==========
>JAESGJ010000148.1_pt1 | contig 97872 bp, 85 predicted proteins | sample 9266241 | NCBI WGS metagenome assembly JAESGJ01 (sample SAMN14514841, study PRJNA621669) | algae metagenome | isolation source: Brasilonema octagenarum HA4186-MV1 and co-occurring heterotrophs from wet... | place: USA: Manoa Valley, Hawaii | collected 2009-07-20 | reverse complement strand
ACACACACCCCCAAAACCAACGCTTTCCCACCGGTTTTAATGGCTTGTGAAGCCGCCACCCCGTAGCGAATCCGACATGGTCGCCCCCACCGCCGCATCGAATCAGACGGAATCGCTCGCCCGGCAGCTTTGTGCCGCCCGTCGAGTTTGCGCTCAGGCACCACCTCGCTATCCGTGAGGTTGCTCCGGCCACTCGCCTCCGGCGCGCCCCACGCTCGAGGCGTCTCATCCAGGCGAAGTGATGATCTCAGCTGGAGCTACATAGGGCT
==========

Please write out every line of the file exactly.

>JAESGJ010000148.1_pt1 | contig 97872 bp, 85 predicted proteins | sample 9266241 | NCBI WGS metagenome assembly JAESGJ01 (sample SAMN14514841, study PRJNA621669) | algae metagenome | isolation source: Brasilonema octagenarum HA4186-MV1 and co-occurring heterotrophs from wet... | place: USA: Manoa Valley, Hawaii | collected 2009-07-20 | reverse complement strand
ACACACACCCCCAAAACCAACGCTTTCCCACCGGTTTTAATGGCTTGTGAAGCCGCCACCCCGTAGCGAATCCGACATGGTCGCCCCCACCGCCGCATCGAATCAGACGGAATCGCTCGCCCGGCAGCTTTGTGCCGCCCGTCGAGTTTGCGCTCAGGCACCACCTCGCTATCCGTGAGGTTGCTCCGGCCACTCGCCTCCGGCGCGCCCCACGCTCGAGGCGTCTCATCCAGGCGAAGTGATGATCTCAGCTGGAGCTACATAGGGCT